Saturday, February 2, 2013

Mid Winter

Here we are in the middle of winter.  There is not much going on with the bees this time of year.  They stay snug in their hives in a tight cluster feeding on honey while they endure the cold days of February.  They do stay warm enough though- they are able to generate heat by shivering their wing muscles or abdomen muscles (I have heard both) and can keep the inside of the cluster 90 degrees Fahrenheit (that's 32 degrees Celsius) even in the bitter cold.  Amazing!  Isn't it?
We have had a few snow storms blow through in the last couple of weeks.  Here is what the hives look like right now.
I cleared the now away form the hive entrances after I took the picture.

You may be wondering about the hive on the far right and asking why I lefter her to over winter with just one deep hive body.  Well, that requires some explanation....

 Last spring I started that hive with a three pound package of Russian hybrid bees.  I had heard that they can produce more honey than other varieties because they are able to work in cooler temperatures.  That should translate into working earlier in the morning and later into the evening.  I found that this was not the case.  I did find however, that Russian hybrids tend to more aggressive than our other bees have been.  Not that they bothered us in the garden or near the hive, but there was no way I could ever enter the hive without my veil and gloves.  I would have been stung to death.  They were not at all like the other two hives which have been so calm I could get through the entire hive without being bothered.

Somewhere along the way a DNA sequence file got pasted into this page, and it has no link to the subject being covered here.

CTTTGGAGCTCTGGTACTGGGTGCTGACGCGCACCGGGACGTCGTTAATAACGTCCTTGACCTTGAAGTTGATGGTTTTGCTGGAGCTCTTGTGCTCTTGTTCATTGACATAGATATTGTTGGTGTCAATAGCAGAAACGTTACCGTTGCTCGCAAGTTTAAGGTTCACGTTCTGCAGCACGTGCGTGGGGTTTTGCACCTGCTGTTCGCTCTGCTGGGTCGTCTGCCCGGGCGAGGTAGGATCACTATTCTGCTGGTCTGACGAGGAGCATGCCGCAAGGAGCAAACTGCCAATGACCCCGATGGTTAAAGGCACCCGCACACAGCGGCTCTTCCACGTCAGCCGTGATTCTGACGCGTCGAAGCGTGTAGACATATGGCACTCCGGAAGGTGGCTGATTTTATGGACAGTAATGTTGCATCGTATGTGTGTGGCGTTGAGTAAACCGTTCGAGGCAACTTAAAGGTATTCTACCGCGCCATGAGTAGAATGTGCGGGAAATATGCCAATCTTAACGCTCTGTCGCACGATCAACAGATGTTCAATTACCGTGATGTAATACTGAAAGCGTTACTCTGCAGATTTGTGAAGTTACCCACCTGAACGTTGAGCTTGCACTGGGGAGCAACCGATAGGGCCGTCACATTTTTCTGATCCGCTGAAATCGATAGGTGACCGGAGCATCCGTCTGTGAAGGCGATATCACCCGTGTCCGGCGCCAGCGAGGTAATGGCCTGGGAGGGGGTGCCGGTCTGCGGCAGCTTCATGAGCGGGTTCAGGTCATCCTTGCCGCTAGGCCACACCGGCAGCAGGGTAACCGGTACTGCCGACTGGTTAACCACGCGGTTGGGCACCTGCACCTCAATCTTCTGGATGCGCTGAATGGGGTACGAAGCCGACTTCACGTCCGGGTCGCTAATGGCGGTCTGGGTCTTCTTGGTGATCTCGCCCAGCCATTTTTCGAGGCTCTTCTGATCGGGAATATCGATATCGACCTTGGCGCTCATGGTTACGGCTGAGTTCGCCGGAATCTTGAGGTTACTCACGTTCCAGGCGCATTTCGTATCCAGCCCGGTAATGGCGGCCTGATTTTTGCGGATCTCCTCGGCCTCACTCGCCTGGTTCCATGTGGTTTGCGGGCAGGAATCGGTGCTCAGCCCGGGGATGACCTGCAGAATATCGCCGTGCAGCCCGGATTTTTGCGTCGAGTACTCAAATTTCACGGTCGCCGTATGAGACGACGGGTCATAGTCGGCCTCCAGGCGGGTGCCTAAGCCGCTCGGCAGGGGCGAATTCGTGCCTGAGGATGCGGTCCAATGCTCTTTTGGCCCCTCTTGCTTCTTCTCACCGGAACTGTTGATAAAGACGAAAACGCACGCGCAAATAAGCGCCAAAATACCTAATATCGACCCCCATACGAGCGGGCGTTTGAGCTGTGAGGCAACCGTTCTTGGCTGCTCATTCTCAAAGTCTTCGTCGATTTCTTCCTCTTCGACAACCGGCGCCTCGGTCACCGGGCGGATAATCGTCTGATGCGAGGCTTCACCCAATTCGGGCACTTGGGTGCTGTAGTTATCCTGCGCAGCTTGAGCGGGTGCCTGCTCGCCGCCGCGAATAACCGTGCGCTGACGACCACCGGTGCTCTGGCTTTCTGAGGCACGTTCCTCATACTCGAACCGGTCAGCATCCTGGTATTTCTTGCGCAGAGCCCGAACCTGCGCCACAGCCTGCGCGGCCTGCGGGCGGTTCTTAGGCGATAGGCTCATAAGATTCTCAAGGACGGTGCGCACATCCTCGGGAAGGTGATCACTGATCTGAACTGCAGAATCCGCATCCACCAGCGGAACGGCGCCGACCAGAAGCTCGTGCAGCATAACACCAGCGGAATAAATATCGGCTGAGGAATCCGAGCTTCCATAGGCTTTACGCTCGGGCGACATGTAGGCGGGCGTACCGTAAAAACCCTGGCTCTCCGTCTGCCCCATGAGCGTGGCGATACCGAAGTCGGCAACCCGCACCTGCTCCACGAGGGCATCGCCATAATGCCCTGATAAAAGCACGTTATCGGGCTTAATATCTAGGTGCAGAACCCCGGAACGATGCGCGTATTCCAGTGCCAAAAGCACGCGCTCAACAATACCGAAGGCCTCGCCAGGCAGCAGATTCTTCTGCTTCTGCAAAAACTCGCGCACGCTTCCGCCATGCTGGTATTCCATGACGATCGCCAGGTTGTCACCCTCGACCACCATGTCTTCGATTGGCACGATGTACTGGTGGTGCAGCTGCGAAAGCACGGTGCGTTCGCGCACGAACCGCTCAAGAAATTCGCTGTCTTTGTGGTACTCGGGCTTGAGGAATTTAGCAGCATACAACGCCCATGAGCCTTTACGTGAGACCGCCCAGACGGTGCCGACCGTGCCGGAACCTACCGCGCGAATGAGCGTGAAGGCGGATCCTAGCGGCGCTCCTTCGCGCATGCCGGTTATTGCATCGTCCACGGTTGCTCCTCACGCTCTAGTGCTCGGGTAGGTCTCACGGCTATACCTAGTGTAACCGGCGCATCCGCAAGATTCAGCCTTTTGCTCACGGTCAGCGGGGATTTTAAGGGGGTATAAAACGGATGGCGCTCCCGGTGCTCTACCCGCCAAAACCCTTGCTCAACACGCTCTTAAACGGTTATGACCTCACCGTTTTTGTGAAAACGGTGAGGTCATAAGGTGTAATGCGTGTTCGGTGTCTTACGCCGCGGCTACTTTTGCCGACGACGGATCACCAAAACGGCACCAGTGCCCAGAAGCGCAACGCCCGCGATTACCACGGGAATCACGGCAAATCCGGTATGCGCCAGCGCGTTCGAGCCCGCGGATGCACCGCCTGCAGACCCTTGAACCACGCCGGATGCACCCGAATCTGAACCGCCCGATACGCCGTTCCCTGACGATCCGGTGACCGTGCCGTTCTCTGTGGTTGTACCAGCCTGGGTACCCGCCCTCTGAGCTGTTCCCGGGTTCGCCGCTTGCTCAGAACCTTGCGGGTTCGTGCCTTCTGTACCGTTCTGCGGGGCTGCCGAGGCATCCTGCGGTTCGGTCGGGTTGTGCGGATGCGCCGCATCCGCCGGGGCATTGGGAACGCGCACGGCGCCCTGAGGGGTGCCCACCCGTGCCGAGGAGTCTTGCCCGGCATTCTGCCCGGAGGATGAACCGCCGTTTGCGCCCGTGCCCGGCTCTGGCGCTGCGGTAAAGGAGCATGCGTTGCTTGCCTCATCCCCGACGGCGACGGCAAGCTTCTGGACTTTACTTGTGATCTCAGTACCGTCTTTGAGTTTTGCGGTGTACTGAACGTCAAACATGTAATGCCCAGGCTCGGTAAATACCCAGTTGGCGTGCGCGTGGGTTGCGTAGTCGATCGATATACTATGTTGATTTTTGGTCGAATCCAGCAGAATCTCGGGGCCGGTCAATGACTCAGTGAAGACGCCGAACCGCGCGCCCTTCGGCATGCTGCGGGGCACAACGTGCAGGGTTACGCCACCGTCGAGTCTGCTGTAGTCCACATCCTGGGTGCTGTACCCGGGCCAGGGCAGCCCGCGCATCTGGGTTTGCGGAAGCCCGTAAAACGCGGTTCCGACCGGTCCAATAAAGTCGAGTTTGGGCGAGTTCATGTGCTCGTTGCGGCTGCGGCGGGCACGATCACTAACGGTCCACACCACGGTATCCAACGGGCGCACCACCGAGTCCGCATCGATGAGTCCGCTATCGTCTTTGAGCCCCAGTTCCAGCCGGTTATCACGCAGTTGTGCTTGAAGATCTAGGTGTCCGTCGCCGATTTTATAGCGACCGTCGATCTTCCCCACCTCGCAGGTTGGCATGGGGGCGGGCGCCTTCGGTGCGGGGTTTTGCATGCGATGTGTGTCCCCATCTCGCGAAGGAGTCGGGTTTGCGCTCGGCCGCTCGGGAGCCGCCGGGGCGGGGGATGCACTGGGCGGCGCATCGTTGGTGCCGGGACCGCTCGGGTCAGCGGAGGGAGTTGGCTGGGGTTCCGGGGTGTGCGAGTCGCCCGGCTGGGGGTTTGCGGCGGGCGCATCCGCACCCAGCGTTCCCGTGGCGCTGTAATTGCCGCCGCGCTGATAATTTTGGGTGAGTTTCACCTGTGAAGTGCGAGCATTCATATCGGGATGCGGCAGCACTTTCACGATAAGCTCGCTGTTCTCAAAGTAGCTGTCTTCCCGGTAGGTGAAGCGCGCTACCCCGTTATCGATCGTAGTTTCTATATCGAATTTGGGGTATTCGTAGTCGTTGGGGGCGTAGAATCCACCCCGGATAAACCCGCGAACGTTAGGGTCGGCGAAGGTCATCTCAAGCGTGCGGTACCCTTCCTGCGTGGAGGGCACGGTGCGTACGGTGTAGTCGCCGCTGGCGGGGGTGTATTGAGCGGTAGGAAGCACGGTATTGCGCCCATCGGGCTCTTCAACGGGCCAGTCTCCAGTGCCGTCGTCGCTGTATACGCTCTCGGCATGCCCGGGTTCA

This fall I decided to take all the honey I could from the Russian hybrids, not feed them, and let the hive die out over the winter.  The plan is now to buy a new Italian queen this spring and split one of the existing hives into the Russian hybrid hive.  I ended up leaving only four deep frames in one box- I didn't extract those frames because they were partially full of brood.

As I knocked on the side of each hive today I heard the buzzing of bees in all three- including the Russians!  They certainly do seem to be hardy.

I suppose I ought to make some bee candy to make sure that Ida and Georgia (the too desirable hives) will have enough to make it through the next few months until the dandelions start blooming.  Can't wait! 


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